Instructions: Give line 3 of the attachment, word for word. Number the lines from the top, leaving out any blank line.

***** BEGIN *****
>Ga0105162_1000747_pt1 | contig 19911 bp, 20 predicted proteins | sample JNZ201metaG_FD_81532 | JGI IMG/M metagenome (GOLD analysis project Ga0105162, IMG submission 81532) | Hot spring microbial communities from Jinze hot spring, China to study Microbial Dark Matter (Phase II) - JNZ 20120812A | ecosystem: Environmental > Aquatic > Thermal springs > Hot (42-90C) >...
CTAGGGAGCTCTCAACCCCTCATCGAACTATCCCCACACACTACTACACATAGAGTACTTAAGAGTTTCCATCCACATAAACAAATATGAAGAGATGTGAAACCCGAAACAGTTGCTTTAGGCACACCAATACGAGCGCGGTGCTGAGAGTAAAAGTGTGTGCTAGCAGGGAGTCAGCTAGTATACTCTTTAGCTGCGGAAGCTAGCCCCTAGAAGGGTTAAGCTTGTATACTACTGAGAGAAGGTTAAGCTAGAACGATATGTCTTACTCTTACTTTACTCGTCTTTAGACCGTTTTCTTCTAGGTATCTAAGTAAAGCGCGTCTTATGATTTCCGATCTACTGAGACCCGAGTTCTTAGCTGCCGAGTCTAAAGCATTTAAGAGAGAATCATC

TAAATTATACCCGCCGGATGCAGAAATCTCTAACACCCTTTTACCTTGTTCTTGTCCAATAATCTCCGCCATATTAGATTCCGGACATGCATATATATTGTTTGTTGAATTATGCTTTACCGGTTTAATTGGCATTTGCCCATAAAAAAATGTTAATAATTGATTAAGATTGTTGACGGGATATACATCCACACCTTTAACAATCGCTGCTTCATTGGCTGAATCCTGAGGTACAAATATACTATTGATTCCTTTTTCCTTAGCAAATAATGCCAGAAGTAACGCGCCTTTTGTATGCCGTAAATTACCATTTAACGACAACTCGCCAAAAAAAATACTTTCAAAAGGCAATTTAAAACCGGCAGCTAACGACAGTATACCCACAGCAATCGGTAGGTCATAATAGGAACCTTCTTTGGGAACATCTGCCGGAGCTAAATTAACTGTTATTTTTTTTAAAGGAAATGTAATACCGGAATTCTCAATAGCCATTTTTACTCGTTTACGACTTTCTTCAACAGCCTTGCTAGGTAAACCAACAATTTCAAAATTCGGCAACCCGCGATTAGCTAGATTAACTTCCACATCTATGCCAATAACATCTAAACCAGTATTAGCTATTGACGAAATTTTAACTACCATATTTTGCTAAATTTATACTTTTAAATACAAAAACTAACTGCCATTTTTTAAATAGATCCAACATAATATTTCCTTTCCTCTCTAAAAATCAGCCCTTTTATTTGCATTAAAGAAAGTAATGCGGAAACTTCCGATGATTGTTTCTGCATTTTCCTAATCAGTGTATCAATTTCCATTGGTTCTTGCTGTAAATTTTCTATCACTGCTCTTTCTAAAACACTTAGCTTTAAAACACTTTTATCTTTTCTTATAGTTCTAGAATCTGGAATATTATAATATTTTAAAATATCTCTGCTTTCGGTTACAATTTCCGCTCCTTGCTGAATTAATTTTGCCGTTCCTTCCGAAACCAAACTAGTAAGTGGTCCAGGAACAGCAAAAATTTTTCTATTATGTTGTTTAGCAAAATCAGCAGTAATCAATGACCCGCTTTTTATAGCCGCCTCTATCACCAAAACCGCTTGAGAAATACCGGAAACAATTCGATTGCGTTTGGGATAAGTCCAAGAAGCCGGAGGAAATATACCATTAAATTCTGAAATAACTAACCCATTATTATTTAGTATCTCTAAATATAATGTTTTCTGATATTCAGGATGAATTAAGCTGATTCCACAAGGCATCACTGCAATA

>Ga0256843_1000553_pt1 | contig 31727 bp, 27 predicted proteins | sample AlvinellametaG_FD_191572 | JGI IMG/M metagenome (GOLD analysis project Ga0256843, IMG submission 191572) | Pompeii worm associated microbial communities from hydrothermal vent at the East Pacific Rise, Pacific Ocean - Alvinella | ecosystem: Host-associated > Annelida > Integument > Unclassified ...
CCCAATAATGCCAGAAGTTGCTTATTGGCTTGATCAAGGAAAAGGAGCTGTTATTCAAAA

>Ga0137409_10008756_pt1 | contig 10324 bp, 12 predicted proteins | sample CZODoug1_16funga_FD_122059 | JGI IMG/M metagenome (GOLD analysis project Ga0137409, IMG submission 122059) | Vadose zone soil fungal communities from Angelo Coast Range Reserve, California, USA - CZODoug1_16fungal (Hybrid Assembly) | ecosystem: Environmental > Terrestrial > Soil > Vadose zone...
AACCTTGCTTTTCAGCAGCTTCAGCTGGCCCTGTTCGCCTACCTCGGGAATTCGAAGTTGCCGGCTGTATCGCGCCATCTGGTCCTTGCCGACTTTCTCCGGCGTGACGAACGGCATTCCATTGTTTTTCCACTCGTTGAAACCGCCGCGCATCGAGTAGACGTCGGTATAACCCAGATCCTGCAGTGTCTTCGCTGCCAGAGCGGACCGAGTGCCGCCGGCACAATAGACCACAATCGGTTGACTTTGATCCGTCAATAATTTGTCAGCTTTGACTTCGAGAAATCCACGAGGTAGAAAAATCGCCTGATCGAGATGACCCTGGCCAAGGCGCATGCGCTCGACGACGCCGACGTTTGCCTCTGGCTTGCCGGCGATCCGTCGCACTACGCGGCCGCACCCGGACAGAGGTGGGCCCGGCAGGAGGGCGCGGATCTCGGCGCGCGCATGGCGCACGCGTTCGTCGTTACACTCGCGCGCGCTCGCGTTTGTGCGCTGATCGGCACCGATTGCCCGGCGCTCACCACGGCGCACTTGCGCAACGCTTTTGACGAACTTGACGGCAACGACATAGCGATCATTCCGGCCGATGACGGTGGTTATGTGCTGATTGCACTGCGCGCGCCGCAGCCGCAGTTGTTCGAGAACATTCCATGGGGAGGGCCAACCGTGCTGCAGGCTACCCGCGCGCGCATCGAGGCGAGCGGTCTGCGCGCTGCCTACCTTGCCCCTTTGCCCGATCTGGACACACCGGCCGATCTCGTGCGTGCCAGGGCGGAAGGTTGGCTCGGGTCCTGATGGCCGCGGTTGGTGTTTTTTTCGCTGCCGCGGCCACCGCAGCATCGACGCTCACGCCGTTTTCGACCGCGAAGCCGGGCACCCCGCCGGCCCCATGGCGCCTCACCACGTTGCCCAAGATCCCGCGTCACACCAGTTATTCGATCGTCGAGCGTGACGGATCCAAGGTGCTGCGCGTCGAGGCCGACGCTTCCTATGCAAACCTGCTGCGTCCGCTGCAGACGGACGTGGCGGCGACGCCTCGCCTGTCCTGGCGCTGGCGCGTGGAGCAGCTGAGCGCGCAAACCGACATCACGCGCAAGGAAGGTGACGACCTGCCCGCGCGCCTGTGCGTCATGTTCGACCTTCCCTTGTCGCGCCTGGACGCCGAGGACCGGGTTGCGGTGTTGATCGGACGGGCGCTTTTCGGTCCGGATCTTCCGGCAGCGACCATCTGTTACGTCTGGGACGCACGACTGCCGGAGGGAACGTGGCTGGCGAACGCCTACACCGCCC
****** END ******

TAAATTATACCCGCCGGATGCAGAAATCTCTAACACCCTTTTACCTTGTTCTTGTCCAATAATCTCCGCCATATTAGATTCCGGACATGCATATATATTGTTTGTTGAATTATGCTTTACCGGTTTAATTGGCATTTGCCCATAAAAAAATGTTAATAATTGATTAAGATTGTTGACGGGATATACATCCACACCTTTAACAATCGCTGCTTCATTGGCTGAATCCTGAGGTACAAATATACTATTGATTCCTTTTTCCTTAGCAAATAATGCCAGAAGTAACGCGCCTTTTGTATGCCGTAAATTACCATTTAACGACAACTCGCCAAAAAAAATACTTTCAAAAGGCAATTTAAAACCGGCAGCTAACGACAGTATACCCACAGCAATCGGTAGGTCATAATAGGAACCTTCTTTGGGAACATCTGCCGGAGCTAAATTAACTGTTATTTTTTTTAAAGGAAATGTAATACCGGAATTCTCAATAGCCATTTTTACTCGTTTACGACTTTCTTCAACAGCCTTGCTAGGTAAACCAACAATTTCAAAATTCGGCAACCCGCGATTAGCTAGATTAACTTCCACATCTATGCCAATAACATCTAAACCAGTATTAGCTATTGACGAAATTTTAACTACCATATTTTGCTAAATTTATACTTTTAAATACAAAAACTAACTGCCATTTTTTAAATAGATCCAACATAATATTTCCTTTCCTCTCTAAAAATCAGCCCTTTTATTTGCATTAAAGAAAGTAATGCGGAAACTTCCGATGATTGTTTCTGCATTTTCCTAATCAGTGTATCAATTTCCATTGGTTCTTGCTGTAAATTTTCTATCACTGCTCTTTCTAAAACACTTAGCTTTAAAACACTTTTATCTTTTCTTATAGTTCTAGAATCTGGAATATTATAATATTTTAAAATATCTCTGCTTTCGGTTACAATTTCCGCTCCTTGCTGAATTAATTTTGCCGTTCCTTCCGAAACCAAACTAGTAAGTGGTCCAGGAACAGCAAAAATTTTTCTATTATGTTGTTTAGCAAAATCAGCAGTAATCAATGACCCGCTTTTTATAGCCGCCTCTATCACCAAAACCGCTTGAGAAATACCGGAAACAATTCGATTGCGTTTGGGATAAGTCCAAGAAGCCGGAGGAAATATACCATTAAATTCTGAAATAACTAACCCATTATTATTTAGTATCTCTAAATATAATGTTTTCTGATATTCAGGATGAATTAAGCTGATTCCACAAGGCATCACTGCAATA